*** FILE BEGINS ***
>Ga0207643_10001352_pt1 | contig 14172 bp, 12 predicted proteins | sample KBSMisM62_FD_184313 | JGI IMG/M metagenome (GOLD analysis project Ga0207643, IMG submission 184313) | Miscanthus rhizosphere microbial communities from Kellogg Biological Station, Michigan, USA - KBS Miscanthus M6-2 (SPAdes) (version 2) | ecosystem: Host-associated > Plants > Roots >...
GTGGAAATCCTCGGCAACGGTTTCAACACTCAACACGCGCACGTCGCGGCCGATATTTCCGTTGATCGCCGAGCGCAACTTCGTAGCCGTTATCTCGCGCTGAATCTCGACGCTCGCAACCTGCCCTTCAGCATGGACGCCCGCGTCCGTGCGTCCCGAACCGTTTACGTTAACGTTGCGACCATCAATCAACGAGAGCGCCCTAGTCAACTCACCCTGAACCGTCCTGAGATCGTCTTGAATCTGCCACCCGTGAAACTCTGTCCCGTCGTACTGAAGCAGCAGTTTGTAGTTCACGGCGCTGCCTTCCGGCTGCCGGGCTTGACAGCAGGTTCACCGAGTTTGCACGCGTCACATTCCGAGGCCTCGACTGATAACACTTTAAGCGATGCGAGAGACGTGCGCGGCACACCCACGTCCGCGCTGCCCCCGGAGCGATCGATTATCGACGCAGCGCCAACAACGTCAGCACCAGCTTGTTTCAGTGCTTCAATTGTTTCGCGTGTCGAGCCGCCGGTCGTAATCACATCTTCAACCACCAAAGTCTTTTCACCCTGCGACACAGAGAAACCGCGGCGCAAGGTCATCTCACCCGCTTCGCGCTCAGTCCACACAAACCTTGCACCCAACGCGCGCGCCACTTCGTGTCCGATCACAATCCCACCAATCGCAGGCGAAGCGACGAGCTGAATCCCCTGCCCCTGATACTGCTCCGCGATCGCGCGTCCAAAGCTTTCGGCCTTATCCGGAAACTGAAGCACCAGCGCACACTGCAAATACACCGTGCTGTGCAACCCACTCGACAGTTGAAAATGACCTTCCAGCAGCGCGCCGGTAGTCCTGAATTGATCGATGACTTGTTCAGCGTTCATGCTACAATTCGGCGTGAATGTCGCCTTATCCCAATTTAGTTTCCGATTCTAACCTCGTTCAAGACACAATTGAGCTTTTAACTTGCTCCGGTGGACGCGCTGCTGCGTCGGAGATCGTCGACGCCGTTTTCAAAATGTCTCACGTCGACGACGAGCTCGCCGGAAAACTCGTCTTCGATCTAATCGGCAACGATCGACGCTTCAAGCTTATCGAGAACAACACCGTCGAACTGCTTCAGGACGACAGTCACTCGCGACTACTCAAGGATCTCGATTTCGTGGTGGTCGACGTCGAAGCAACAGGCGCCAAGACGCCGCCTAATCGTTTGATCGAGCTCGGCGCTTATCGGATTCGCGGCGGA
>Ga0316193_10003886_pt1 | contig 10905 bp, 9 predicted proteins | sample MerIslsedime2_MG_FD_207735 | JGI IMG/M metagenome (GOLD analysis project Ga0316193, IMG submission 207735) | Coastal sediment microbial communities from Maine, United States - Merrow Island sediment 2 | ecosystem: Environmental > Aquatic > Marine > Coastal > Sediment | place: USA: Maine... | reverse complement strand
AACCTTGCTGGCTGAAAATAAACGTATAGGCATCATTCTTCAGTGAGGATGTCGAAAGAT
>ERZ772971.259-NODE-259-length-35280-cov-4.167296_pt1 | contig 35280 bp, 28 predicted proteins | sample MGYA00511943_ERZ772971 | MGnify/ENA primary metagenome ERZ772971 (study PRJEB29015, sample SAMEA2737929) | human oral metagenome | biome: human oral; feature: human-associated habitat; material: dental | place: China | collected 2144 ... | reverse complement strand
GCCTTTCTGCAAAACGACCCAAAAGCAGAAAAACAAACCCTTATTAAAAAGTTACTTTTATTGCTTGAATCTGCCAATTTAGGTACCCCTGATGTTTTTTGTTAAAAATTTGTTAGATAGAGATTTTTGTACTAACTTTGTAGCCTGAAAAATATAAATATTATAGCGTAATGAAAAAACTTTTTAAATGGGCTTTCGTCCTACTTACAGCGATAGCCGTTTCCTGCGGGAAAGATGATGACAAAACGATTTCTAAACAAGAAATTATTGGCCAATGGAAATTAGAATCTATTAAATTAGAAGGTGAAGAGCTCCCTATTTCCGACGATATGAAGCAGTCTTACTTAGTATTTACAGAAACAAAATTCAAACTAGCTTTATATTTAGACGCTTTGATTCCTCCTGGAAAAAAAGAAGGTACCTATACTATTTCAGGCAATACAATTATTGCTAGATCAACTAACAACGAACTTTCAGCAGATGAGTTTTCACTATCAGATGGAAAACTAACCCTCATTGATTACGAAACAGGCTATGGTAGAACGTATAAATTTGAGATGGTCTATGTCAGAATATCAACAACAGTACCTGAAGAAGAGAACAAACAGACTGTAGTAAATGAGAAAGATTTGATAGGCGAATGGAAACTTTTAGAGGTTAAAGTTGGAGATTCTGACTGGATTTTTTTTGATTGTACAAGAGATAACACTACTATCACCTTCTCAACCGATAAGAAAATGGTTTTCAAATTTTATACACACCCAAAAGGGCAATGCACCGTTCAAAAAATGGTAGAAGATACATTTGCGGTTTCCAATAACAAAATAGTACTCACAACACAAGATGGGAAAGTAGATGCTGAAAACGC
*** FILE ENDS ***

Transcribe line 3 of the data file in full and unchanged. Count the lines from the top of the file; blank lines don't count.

>Ga0316193_10003886_pt1 | contig 10905 bp, 9 predicted proteins | sample MerIslsedime2_MG_FD_207735 | JGI IMG/M metagenome (GOLD analysis project Ga0316193, IMG submission 207735) | Coastal sediment microbial communities from Maine, United States - Merrow Island sediment 2 | ecosystem: Environmental > Aquatic > Marine > Coastal > Sediment | place: USA: Maine... | reverse complement strand